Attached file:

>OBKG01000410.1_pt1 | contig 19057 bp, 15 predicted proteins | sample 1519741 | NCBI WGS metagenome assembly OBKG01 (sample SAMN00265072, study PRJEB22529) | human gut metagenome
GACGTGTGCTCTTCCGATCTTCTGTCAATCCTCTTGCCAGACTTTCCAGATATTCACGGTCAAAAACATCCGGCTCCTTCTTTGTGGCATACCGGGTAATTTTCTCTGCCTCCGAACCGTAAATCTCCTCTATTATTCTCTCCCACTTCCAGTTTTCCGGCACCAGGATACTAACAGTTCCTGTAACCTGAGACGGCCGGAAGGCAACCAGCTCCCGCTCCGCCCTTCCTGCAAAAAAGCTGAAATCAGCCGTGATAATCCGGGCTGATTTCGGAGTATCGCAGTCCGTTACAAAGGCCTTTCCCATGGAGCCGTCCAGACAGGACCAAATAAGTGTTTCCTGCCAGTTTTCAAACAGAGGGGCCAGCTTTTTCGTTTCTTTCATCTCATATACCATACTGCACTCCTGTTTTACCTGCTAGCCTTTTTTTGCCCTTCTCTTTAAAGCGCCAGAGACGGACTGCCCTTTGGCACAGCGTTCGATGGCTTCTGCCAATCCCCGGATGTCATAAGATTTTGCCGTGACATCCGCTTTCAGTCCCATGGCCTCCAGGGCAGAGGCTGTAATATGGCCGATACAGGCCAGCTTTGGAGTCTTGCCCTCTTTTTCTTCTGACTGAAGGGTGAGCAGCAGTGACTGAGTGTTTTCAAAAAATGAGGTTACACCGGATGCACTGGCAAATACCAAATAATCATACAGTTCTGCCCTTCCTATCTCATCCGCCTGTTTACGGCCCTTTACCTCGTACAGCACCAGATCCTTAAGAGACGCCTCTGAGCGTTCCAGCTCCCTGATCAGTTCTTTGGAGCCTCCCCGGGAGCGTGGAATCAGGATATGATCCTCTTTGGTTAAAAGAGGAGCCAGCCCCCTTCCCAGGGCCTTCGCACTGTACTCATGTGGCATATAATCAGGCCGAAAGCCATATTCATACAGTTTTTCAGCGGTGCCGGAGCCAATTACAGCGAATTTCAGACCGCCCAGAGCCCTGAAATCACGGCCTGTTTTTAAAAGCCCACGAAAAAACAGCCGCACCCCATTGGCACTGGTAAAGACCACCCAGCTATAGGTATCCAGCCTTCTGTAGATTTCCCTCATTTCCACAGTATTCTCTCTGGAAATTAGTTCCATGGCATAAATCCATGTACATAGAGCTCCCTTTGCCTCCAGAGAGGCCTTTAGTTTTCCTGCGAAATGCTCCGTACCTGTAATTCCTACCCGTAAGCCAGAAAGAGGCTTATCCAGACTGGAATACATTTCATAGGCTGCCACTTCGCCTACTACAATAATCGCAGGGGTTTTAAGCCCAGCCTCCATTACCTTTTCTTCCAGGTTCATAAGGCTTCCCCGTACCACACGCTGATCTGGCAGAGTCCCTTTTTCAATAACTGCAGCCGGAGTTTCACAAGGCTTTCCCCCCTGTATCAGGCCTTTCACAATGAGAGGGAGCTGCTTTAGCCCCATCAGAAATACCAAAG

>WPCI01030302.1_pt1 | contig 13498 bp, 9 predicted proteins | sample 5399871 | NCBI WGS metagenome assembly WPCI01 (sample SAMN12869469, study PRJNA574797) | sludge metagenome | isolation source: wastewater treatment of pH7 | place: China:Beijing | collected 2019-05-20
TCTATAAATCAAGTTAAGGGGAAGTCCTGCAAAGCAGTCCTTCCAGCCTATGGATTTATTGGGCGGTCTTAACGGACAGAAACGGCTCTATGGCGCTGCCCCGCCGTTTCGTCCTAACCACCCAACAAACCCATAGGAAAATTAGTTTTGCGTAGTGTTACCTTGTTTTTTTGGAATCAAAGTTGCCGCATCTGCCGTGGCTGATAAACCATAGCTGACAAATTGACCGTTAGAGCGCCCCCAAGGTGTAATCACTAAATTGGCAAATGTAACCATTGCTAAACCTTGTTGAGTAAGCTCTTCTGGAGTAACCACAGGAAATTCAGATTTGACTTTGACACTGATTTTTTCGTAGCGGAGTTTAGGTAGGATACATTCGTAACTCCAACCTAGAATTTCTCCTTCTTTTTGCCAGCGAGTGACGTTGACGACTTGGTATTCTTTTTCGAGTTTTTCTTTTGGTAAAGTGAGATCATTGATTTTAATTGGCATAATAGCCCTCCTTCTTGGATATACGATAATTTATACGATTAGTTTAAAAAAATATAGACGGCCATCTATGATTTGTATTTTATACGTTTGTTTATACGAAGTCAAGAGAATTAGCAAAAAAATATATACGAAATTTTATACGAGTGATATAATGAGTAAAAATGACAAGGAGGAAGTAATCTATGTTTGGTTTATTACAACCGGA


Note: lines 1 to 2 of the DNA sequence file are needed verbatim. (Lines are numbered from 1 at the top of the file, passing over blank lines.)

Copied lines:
>OBKG01000410.1_pt1 | contig 19057 bp, 15 predicted proteins | sample 1519741 | NCBI WGS metagenome assembly OBKG01 (sample SAMN00265072, study PRJEB22529) | human gut metagenome
GACGTGTGCTCTTCCGATCTTCTGTCAATCCTCTTGCCAGACTTTCCAGATATTCACGGTCAAAAACATCCGGCTCCTTCTTTGTGGCATACCGGGTAATTTTCTCTGCCTCCGAACCGTAAATCTCCTCTATTATTCTCTCCCACTTCCAGTTTTCCGGCACCAGGATACTAACAGTTCCTGTAACCTGAGACGGCCGGAAGGCAACCAGCTCCCGCTCCGCCCTTCCTGCAAAAAAGCTGAAATCAGCCGTGATAATCCGGGCTGATTTCGGAGTATCGCAGTCCGTTACAAAGGCCTTTCCCATGGAGCCGTCCAGACAGGACCAAATAAGTGTTTCCTGCCAGTTTTCAAACAGAGGGGCCAGCTTTTTCGTTTCTTTCATCTCATATACCATACTGCACTCCTGTTTTACCTGCTAGCCTTTTTTTGCCCTTCTCTTTAAAGCGCCAGAGACGGACTGCCCTTTGGCACAGCGTTCGATGGCTTCTGCCAATCCCCGGATGTCATAAGATTTTGCCGTGACATCCGCTTTCAGTCCCATGGCCTCCAGGGCAGAGGCTGTAATATGGCCGATACAGGCCAGCTTTGGAGTCTTGCCCTCTTTTTCTTCTGACTGAAGGGTGAGCAGCAGTGACTGAGTGTTTTCAAAAAATGAGGTTACACCGGATGCACTGGCAAATACCAAATAATCATACAGTTCTGCCCTTCCTATCTCATCCGCCTGTTTACGGCCCTTTACCTCGTACAGCACCAGATCCTTAAGAGACGCCTCTGAGCGTTCCAGCTCCCTGATCAGTTCTTTGGAGCCTCCCCGGGAGCGTGGAATCAGGATATGATCCTCTTTGGTTAAAAGAGGAGCCAGCCCCCTTCCCAGGGCCTTCGCACTGTACTCATGTGGCATATAATCAGGCCGAAAGCCATATTCATACAGTTTTTCAGCGGTGCCGGAGCCAATTACAGCGAATTTCAGACCGCCCAGAGCCCTGAAATCACGGCCTGTTTTTAAAAGCCCACGAAAAAACAGCCGCACCCCATTGGCACTGGTAAAGACCACCCAGCTATAGGTATCCAGCCTTCTGTAGATTTCCCTCATTTCCACAGTATTCTCTCTGGAAATTAGTTCCATGGCATAAATCCATGTACATAGAGCTCCCTTTGCCTCCAGAGAGGCCTTTAGTTTTCCTGCGAAATGCTCCGTACCTGTAATTCCTACCCGTAAGCCAGAAAGAGGCTTATCCAGACTGGAATACATTTCATAGGCTGCCACTTCGCCTACTACAATAATCGCAGGGGTTTTAAGCCCAGCCTCCATTACCTTTTCTTCCAGGTTCATAAGGCTTCCCCGTACCACACGCTGATCTGGCAGAGTCCCTTTTTCAATAACTGCAGCCGGAGTTTCACAAGGCTTTCCCCCCTGTATCAGGCCTTTCACAATGAGAGGGAGCTGCTTTAGCCCCATCAGAAATACCAAAG